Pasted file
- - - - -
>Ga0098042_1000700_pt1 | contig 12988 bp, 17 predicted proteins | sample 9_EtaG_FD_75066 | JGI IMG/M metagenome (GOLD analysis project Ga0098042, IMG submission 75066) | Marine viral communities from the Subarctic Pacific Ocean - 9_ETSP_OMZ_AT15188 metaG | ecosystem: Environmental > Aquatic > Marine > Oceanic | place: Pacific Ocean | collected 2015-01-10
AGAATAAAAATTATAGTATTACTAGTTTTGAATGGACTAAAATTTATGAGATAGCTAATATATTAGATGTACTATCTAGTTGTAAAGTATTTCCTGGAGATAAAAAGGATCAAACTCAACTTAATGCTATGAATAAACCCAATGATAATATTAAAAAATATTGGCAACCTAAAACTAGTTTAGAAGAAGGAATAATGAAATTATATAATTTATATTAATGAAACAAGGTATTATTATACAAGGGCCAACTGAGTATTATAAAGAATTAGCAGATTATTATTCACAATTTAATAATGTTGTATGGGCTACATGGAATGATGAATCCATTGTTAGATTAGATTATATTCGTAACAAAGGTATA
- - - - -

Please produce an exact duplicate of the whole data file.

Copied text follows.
>Ga0098042_1000700_pt1 | contig 12988 bp, 17 predicted proteins | sample 9_EtaG_FD_75066 | JGI IMG/M metagenome (GOLD analysis project Ga0098042, IMG submission 75066) | Marine viral communities from the Subarctic Pacific Ocean - 9_ETSP_OMZ_AT15188 metaG | ecosystem: Environmental > Aquatic > Marine > Oceanic | place: Pacific Ocean | collected 2015-01-10
AGAATAAAAATTATAGTATTACTAGTTTTGAATGGACTAAAATTTATGAGATAGCTAATATATTAGATGTACTATCTAGTTGTAAAGTATTTCCTGGAGATAAAAAGGATCAAACTCAACTTAATGCTATGAATAAACCCAATGATAATATTAAAAAATATTGGCAACCTAAAACTAGTTTAGAAGAAGGAATAATGAAATTATATAATTTATATTAATGAAACAAGGTATTATTATACAAGGGCCAACTGAGTATTATAAAGAATTAGCAGATTATTATTCACAATTTAATAATGTTGTATGGGCTACATGGAATGATGAATCCATTGTTAGATTAGATTATATTCGTAACAAAGGTATA